The Office of Management and Budget, trying to quell the protests that had been raging around Washington, has announced that, in about 10 days, three government agencies will publish revisions to recently proposed curbs on political advocacy by organizations receiving federal grants and contracts.
Publication of the revised proposals will begin a new 45-day comment period on the regulations, which had prompted an outraged response from lobbying organizations as diverse as Common Cause and the Aerospace Industries Association.
In response, the Senate Governmental Affairs Committee has postponed its March 7 hearing. It is one of three congressional committees that had scheduled hearings on OMB's A122 circular governing nonprofit organizations receiving federal funds and companion proposals by the Defense Department and the General Services Administration for other federal contractors.
However, a hearing by the House Government Operations Committee is still set for Tuesday morning and the House Judiciary Committee's constitutional and civil rights subcommitee plans hearings March 9 on the First Amendment implications of the proposal.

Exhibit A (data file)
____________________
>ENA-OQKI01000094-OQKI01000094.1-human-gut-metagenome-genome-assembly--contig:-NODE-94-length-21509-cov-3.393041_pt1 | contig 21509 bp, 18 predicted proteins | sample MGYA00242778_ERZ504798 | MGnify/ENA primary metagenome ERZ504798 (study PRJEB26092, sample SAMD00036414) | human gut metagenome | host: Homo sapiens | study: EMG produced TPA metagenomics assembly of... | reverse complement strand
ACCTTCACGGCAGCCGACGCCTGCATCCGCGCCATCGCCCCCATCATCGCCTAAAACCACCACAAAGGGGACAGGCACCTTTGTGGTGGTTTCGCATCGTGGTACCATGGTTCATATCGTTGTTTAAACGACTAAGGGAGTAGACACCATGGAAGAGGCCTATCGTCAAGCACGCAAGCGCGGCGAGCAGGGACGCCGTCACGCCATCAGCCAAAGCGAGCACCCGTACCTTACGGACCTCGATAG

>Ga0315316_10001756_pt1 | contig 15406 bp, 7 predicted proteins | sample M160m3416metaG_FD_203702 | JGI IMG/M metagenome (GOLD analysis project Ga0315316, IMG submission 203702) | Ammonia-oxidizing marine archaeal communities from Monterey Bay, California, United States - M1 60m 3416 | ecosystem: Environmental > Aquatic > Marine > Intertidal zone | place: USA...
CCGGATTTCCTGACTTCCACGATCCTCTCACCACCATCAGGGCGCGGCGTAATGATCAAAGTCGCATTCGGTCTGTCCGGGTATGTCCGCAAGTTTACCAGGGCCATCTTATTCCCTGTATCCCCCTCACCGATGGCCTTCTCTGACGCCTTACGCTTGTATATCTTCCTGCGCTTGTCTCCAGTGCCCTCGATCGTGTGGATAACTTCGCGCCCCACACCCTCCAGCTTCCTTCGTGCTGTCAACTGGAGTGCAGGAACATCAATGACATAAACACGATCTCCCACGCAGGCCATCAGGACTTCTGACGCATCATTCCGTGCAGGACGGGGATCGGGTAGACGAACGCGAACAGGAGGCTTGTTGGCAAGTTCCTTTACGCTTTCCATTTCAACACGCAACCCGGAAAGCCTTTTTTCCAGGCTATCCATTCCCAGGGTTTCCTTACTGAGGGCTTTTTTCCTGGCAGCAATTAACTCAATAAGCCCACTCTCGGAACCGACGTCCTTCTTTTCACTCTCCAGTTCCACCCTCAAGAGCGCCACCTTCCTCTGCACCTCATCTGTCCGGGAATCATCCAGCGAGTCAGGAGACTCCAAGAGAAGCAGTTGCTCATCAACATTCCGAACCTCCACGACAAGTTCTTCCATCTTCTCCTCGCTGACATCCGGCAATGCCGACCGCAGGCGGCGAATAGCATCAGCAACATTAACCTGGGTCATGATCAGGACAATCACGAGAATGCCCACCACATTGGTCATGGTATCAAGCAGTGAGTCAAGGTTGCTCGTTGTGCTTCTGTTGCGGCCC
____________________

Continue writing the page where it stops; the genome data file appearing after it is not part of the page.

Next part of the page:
Michael J. Horowitz, OMB's general counsel and author of the controversial proposal, met Thursday with Sen. David F. Durenberger (R-Minn.) and discussed the possibility of publishing revisions, a course that Durenberger, a member of the Governmental Affairs Committee, advocated.
It was unclear whether OMB's action would serve to contain criticism of the proposal which, in its original form, prohibited executives of nonprofit organizations from engaging in legislative lobbying, organizing opposition to regulations or developing friend-of-the-court briefs in legal cases if any portion of their salary was paid by federal grants or contracts.
The proposal would also have prohibited any federal contractor from charging to a federal contract any overhead expenses for equipment, such as duplicating machines or computers, used more than 5 percent of the time for political advocacy. Both of these provisions broadened the existing legal prohibitions against using federal funds for lobbying activities.
"We intend to push ahead" in opposing the rules, said Nan Aron of the Alliance for Justice, a coalition of liberal groups. Earlier, Bob Smucker of Independent Sector, an association of nonprofit philanthropic organizations like the Red Cross, had said that nothing short of revocation of the proposal would be acceptable.
"In all cases," the OMB press release said, "the proposed amendments deal with the longstanding problem of the use of federal dollars, directly or indirectly, for political advocacy."